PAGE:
Insights Information Commissioner’s Office publishes new guidance on content moderation and data protection


On 16 February 2024, the Information Commissioner’s Office (ICO) published new guidance on content moderation and data protection.

The guidance is geared towards those online services which will be deemed ‘user-to-user’ services under the Online Safety Act (OSA). Under the OSA, in-scope services have content moderation duties under the respective safety duties for illegal content (s.10(4)) and regarding the protection of children (s.12(8)) if their service is “likely to be accessed by children”.

The guidance covers both moderating the content itself, as well as any action you take as a result of the moderation (‘moderation action’). This may involve automated, semi-automated or human involvement.

Below, we’ve picked out five key takeaways from the guidance:

‘Special category’ data is a specific sub-set of personal data. This tends to be sensitive information such as a person’s biometric data, race or health data (see Art. 9 of the UK GDPR for the full list).

Content moderation may involve processing special category data – this is because users may disclose it in their content, or you’re using it to support decisions about your content moderation (either directly or by inference). If this is true of your service, then you will need to identify both a condition for processing under Art. 9 of the UK GDPR as well as a lawful basis (Art. 6). In many cases, you will also need an ‘appropriate policy document’ in place too (Sch. 1).

As highlighted above, the safety duties under the OSA mean that ‘legal obligation’ will likely cover a fair amount of content moderation activity for online services. However, for content moderation that falls outside of this (e.g. wider enforcement of your Terms of Service) then ‘legitimate interest’ may be suitable, but this will involve balancing your interests against the data subject’s rights and freedoms.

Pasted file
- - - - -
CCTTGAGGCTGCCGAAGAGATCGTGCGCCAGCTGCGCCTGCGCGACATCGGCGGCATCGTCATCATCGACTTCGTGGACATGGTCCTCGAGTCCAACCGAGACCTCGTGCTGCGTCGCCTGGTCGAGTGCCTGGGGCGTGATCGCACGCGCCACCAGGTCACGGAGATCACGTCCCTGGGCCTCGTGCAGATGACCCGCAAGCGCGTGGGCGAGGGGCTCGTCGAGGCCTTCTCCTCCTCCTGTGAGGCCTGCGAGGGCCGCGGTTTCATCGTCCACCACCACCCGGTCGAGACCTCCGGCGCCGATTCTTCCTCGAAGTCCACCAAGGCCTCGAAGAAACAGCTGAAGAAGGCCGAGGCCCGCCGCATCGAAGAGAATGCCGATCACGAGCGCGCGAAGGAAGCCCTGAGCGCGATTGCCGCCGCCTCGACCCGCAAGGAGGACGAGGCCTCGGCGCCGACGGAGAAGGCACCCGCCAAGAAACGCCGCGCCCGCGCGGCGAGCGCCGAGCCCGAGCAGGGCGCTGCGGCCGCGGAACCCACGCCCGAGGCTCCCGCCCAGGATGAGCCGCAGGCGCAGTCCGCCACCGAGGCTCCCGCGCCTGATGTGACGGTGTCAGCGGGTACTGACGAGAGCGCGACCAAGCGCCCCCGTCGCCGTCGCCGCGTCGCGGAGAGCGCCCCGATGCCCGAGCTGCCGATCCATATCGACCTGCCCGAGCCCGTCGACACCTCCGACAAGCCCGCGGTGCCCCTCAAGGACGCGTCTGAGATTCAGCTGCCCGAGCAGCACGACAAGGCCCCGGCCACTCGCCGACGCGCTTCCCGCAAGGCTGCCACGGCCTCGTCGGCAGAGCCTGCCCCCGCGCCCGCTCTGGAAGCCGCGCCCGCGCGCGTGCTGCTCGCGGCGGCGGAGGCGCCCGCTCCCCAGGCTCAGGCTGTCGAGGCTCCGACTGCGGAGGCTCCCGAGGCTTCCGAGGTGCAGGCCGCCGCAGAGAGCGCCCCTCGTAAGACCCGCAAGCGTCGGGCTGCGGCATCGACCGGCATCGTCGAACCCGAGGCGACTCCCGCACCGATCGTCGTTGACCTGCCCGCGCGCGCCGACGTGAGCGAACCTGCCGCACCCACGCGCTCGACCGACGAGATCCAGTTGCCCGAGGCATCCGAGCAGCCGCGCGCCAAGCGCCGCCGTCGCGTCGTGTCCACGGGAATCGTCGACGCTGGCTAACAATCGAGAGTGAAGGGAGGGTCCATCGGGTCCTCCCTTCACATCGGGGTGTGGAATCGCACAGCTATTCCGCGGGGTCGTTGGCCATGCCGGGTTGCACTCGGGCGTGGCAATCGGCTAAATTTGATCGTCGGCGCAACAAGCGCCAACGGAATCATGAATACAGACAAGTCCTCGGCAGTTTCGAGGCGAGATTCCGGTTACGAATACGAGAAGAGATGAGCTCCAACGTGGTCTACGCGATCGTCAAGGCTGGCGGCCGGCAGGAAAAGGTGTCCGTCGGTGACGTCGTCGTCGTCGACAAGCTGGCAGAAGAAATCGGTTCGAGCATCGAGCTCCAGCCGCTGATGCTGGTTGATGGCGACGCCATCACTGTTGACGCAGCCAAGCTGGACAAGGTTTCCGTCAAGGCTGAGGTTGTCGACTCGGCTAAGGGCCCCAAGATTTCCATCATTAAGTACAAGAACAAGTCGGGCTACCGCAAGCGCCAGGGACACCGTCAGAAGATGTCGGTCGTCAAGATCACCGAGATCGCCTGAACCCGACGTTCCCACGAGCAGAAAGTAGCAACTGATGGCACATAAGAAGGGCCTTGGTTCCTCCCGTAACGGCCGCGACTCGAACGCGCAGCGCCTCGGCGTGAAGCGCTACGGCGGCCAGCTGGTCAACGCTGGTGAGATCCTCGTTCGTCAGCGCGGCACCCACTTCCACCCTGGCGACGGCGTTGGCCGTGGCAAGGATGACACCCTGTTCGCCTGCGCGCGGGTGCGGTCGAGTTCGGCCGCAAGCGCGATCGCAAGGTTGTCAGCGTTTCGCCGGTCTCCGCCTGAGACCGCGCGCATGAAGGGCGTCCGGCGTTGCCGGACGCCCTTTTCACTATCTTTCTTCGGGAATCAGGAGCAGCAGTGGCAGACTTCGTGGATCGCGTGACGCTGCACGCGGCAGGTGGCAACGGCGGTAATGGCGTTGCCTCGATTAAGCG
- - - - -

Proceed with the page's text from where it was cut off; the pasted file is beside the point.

There are of course overlaps here with how online services may want to think about age assurance solutions too – see our previous blog here on the updated Commissioner’s Opinion on Age Assurance.

‘Necessary for the performance of a contract’ is also briefly touched upon in the guidance – online services will need to ask themselves if they are processing personal data to fulfil obligations outlined in their terms of service. If such terms are entered into with a child under 18 years old, you will also have to consider if they have necessary capacity. In short – the ICO highlights that ‘legitimate interest’ and ‘legal obligation’ are likely to be more suitable.

Following on from the above, using ‘legitimate interests’ as a legal basis is most likely to apply where you want to use personal data which people would ‘reasonably expect’ and where it does not have an ‘unjustified adverse impact’. Therefore, it follows that online services should be clear to users about what types of content are prohibited on their service and why, and what moderation action they will take if such content is found.

Additionally, online services should ensure that their content moderation systems perform accurately and produce unbiased, consistent outcomes. Training for trust and safety teams and moderators should be considered, as well as periodic audits of moderation action outcomes to check personal data is being used consistently and fairly.

If you’re undertaking content moderation by ‘solely automated means’ (i.e. decisions that are taken without any meaningful human involvement) you will need to consider if this has a “legal or similarly significant effect” on the user. Historically, examples of what this may include were fairly limited (e.g. refusal of a credit application or e-recruiting practices). However, this guidance adds to these examples, including decisions that “affect someone’s financial circumstances”.

This, therefore, will be particularly relevant to online services that offer ways for people to monetise their user-generated content. The example given is a content creator that makes video content as their “primary source of income” having a video removed by solely automated means. How online services can assess whether user-generated content removal would have a “significant impact” on the user’s income is, however, not discussed further.

Online services should be clear in advance about what personal data they may need to make illegal content judgements under the OSA (see Annexe 10 of Ofcom’s draft illegal content judgement guidance) – this should be kept under review with clear guidance being provided to moderators. As highlighted in Ofcom’s Annexe 10 above, the type of personal data needed will likely vary depending on the offence being considered.